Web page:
Words and people worth knowing.

Categories
Tags

Lab Girl: a triumph

One of the best books I’ve read in years: Lab Girl by Hope Jahren. Jahren is a paleobiologist and a brilliant writer. This autobiography weaves the life story of trees (among other green things) around …

View Blog Post

Words have weight.

When I first worked for newspapers and the Associated Press in New England in the 1970s, there was an interlude when accepted style was: “Ms. Smith (who prefers that designation)…” I’ve since told many disbelieving …

View Blog Post

What I know about Swedish people.

It took months of isolation to do it, but I realized today that I actually miss wandering around IKEA, that behemoth store full of things you did not know you needed until you saw them. …

View Blog Post

Making art.

The Equivalents: A Story of Art, Female Friendship, and Liberation in the 1960s, by Maggie Doherty (Knopf, 2020) is a deeply researched and well-written book about poets Anne Sexton and Maxine Kumin, painter Barbara Swan, …

View Blog Post

Tough, smart, funny…and she loves horses, doesn’t she?

Julie Blacklow’s memoir, Fearless: Diary of a Badass Reporter will delight those who want to live vicariously – smack in the middle of the life of a strong writer and committed journalist who faced down …

View Blog Post

Sober and sheltered.

The closest thing to this pandemic weirdness I’ve experienced is my early sobriety. More than 30 years ago when I decided to step away from alcohol and drugs, I didn’t think about my abstinence as …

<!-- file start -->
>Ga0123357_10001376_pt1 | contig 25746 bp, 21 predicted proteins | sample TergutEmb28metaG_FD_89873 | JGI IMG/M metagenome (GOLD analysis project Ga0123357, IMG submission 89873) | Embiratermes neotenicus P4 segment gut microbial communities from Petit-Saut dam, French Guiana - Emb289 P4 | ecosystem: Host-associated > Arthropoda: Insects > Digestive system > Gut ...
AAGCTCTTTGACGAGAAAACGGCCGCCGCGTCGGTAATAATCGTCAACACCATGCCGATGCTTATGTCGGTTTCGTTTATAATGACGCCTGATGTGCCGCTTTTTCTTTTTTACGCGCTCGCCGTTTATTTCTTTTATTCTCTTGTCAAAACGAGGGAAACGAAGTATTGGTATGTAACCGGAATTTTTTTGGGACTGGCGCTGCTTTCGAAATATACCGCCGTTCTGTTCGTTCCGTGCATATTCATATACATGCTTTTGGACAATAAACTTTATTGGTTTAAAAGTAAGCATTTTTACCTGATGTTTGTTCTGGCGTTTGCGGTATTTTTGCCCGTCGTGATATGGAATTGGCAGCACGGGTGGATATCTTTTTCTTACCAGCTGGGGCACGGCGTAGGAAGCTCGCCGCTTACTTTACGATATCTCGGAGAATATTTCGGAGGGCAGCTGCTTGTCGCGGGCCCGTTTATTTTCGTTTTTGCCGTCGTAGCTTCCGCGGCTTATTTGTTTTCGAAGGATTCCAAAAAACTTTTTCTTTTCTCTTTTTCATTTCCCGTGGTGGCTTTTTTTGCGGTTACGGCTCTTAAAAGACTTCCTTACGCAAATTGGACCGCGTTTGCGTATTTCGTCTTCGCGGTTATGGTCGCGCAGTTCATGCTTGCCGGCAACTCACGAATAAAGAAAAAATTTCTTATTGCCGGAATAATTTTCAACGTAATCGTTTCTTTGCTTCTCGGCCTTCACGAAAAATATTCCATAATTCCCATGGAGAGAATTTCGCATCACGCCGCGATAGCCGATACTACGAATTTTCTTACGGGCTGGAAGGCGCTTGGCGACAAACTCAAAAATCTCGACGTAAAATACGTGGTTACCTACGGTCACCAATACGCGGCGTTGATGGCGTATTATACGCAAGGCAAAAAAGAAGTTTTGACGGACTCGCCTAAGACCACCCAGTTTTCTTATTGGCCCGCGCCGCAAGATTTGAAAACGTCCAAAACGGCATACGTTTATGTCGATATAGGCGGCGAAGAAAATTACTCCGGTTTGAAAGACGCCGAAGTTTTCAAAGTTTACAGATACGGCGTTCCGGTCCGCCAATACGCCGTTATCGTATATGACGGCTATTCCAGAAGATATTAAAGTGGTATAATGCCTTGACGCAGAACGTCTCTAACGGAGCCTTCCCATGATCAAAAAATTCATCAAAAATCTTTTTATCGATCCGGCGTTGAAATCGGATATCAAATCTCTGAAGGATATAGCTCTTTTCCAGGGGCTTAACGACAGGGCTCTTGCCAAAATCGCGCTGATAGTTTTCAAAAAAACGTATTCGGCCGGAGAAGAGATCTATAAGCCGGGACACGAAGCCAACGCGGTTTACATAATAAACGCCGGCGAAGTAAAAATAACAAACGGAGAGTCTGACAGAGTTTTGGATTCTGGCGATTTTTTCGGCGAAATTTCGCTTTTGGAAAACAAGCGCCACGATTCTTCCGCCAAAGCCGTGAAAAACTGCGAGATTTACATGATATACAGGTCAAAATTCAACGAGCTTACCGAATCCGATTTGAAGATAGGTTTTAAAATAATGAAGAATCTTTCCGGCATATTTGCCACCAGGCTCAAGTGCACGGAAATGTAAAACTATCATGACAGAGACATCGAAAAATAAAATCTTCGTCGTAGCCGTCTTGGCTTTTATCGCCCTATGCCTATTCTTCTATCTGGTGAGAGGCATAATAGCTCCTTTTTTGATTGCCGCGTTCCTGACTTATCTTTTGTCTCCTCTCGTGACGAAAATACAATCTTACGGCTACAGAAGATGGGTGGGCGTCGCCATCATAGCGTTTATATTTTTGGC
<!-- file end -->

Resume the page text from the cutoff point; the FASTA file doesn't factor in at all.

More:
View Blog Post

Poll dancing: it’s clumsy

My faith in polls has never recovered from the Hillary-has-the-election-in-the-bag era, even though I tell myself that the Russians surely had plenty to do with that electoral debacle. But a Monmouth University poll described in …

View Blog Post

Finally, worrying is in style.

All my life I’ve been told that I worry too much. I don’t want to gloat, but it seems clear that my lifelong behavior, in the age of the COVID-19 pandemic has been proven to …

View Blog Post

Damning with fulsome praise.

It may be harsh to blame the victim, but it must be said: The word “fulsome” has only itself to blame for being misunderstood. It looks and sounds as if it means large, lavish, and …

View Blog Post

How do I love thee? Let me count the bivalves.

Valentine’s Day may be contrived, driven by retail sales of sub-par chocolate and guilt, but there is no denying that it brings out a kind of creativity not seen at other times of the year. …

View Blog Post

Let us honor our words.

In his novel All the Pretty Horses, Cormac McCarthy whips up language like a wizard, and creates words so perfect that they should be engraved on a big pink-granite wall in a park devoted to …

View Blog Post